I don't know what made me do it, but when I passed him and he said hallo, I stopped and returned his greeting. He glanced up, startled. I smiled at him. He hesitated, and then … he beamed. He was radiating light. We grinned at each other in mutual delight, and then he returned to his work while I walked on. I was fighting back tears.

We grow emotional in our old age.

Sunday, 20 May 2012

A visit to Niigata's water world (with Angela Merkel)

The earth is covered in water. The residents have water where South Africans have lawns: everywhere. They have water in their front gardens, in their back gardens, between houses, between towns, between mountains. When you look across the valleys, you see acres of water reflecting sky, mountains and houses in an endless mirror image. To me it is beautiful beyond words, beyond pictures, beyond belief.

Niigata. Yasunari Kawabata called it snow country, yukiguni, in his famous book, but in summer it's an endless water world. The whole prefecture is covered in suiden (水田) or water-covered rice paddies. It doesn't matter how often I see it, it still fills me with disbelief. Perhaps you'll understand my awe when I tell you that I come from a "dorsland", a thirsty country. Most of South Africa is semi-arid and drought is an ever-present threat. My mother, for example, was born in the remote northwest of the country, where drinking water either came from rain stored in special containers or from a single natural well on their family farm.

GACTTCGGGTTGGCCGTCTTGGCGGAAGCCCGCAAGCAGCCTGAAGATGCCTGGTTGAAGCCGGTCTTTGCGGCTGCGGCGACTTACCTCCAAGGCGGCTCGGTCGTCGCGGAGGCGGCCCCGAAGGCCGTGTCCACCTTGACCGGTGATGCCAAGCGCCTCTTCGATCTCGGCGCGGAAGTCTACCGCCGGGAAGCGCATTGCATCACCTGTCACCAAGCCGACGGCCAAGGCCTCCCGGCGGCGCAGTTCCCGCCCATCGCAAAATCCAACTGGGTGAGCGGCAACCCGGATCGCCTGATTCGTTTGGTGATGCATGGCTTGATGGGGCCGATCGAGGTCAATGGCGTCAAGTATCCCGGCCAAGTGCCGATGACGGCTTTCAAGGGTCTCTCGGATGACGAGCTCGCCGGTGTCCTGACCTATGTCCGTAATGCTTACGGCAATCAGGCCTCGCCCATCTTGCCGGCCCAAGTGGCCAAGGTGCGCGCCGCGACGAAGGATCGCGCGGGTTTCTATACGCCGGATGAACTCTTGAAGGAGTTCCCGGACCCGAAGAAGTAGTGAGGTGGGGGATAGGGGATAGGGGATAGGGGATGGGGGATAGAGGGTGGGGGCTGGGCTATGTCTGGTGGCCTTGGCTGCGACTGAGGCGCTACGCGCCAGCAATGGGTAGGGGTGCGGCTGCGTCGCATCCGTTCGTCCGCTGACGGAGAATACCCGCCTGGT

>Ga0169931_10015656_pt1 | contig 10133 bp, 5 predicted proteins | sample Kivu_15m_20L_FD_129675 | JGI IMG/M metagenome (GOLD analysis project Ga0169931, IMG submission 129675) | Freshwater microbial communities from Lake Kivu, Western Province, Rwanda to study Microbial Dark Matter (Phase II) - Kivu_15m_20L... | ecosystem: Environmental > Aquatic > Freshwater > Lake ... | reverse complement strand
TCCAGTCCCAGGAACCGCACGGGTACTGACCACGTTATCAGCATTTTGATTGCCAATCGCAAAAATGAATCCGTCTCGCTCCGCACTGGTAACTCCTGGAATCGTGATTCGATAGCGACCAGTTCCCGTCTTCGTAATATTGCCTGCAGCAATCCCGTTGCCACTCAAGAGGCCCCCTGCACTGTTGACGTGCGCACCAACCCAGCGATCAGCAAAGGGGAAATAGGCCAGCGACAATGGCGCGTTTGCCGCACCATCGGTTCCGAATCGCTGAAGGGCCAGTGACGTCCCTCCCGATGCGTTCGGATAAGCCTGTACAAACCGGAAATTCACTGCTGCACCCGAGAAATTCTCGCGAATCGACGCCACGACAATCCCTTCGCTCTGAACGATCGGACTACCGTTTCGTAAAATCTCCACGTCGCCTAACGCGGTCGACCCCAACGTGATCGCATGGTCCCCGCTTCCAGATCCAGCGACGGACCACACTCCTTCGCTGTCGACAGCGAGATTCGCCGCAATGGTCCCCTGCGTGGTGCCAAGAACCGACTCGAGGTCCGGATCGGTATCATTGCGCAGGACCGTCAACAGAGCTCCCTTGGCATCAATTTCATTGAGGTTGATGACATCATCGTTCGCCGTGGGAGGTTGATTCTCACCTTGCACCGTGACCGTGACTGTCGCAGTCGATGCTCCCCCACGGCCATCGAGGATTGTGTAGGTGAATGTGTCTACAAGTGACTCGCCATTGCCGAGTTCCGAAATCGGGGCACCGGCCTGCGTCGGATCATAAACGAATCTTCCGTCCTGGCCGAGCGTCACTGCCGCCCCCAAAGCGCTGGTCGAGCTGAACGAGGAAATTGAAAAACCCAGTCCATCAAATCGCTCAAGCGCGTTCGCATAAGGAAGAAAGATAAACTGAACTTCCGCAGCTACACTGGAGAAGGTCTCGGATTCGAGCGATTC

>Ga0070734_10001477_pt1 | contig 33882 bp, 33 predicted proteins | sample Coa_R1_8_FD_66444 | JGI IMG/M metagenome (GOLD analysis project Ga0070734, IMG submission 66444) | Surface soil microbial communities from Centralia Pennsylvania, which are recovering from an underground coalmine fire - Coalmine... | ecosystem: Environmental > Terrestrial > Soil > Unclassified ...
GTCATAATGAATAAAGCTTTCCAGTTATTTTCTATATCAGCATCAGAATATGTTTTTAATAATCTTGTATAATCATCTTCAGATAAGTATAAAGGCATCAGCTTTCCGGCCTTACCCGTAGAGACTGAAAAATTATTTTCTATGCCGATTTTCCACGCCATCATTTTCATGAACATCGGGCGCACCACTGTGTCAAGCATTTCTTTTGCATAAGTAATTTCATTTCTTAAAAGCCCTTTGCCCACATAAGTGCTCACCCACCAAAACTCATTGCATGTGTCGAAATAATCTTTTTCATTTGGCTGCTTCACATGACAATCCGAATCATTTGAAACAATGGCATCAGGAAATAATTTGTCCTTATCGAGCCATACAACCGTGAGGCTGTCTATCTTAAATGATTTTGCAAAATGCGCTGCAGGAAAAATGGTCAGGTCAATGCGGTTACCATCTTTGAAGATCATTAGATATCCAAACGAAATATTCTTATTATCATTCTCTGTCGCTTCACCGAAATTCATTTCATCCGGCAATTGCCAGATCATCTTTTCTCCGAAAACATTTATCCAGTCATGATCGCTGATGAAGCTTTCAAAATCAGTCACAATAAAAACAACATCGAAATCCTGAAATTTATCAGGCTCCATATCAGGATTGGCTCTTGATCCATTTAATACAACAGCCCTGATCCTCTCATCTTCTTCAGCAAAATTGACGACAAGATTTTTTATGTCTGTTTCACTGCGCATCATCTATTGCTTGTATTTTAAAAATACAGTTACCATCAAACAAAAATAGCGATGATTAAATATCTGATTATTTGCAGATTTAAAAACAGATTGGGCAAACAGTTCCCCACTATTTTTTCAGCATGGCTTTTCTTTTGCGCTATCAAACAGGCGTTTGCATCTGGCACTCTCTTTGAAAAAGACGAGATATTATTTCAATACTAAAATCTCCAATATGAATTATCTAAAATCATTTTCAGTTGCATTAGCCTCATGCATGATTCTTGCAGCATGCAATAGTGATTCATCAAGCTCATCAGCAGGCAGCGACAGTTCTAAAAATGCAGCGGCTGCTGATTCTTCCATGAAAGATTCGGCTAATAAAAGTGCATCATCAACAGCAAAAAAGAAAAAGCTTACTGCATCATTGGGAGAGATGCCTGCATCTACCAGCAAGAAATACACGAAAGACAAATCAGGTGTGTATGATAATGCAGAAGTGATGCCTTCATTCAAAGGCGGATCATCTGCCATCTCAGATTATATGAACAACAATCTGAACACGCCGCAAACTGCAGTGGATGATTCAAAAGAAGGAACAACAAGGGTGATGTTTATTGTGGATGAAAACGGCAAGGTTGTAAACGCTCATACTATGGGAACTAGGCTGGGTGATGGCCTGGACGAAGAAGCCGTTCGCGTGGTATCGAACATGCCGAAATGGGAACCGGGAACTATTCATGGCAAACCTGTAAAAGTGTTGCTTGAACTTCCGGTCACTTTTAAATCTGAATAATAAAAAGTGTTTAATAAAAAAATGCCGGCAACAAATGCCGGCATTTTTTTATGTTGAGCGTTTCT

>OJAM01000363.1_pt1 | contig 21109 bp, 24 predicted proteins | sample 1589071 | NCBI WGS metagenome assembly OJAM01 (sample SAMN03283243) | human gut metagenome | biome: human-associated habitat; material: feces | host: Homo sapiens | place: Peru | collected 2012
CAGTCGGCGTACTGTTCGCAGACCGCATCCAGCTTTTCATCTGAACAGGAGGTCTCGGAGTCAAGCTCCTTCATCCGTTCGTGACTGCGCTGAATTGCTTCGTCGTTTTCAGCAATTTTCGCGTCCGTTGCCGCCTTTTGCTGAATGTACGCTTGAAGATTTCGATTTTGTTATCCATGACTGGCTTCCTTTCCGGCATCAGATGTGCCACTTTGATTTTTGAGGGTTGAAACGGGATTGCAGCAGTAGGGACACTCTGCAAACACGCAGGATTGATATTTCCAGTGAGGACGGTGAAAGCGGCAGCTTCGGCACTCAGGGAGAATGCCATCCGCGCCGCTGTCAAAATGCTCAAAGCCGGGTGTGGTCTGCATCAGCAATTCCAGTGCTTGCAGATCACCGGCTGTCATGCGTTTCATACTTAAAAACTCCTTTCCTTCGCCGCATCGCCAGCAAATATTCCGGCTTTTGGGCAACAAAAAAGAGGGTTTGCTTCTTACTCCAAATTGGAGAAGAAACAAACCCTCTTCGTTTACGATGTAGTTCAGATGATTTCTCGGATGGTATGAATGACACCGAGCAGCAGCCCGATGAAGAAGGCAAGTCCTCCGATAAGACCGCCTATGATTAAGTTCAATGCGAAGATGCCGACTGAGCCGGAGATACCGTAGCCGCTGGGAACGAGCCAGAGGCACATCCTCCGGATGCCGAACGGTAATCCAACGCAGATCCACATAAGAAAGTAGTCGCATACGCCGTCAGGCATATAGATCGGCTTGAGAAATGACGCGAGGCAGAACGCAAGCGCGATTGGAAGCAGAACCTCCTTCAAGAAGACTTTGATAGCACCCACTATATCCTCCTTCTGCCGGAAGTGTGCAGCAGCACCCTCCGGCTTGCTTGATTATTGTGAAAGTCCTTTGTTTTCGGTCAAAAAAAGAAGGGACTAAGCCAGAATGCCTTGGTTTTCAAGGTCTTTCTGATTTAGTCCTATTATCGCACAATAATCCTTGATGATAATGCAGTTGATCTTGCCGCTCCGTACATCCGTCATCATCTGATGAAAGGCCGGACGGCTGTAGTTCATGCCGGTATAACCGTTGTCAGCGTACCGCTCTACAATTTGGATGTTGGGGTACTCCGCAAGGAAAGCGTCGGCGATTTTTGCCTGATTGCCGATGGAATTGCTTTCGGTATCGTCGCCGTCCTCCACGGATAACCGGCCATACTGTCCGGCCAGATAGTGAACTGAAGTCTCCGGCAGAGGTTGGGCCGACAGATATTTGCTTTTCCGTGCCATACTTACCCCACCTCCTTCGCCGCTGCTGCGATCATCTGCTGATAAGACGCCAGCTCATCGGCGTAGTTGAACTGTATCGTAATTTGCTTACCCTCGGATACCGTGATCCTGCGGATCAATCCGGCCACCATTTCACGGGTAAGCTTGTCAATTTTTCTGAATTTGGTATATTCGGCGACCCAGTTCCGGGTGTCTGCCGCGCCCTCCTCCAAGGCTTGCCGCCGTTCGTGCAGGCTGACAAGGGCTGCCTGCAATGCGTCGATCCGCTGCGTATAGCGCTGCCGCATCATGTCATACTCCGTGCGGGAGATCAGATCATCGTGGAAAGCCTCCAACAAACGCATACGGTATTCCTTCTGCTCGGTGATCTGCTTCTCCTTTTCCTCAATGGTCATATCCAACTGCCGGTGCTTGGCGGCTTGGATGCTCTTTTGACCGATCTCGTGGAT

Now do you understand why Niigata turns me into a slack-jawed idiot?

Water world. Click to see bigger versions.

The area I know best is Yuzawa, where The Hero's family has a rice farm. The town is surrounded by mountains and there is a stream next to every single street, so that you can hear water running constantly, wherever you go, 24 hours a day. These streams are channelled into the paddies, which are built on terraces so that the water can drain at the lower end. The criss-crossing networks of channels have sluices that are operated by hand in a centuries-old way.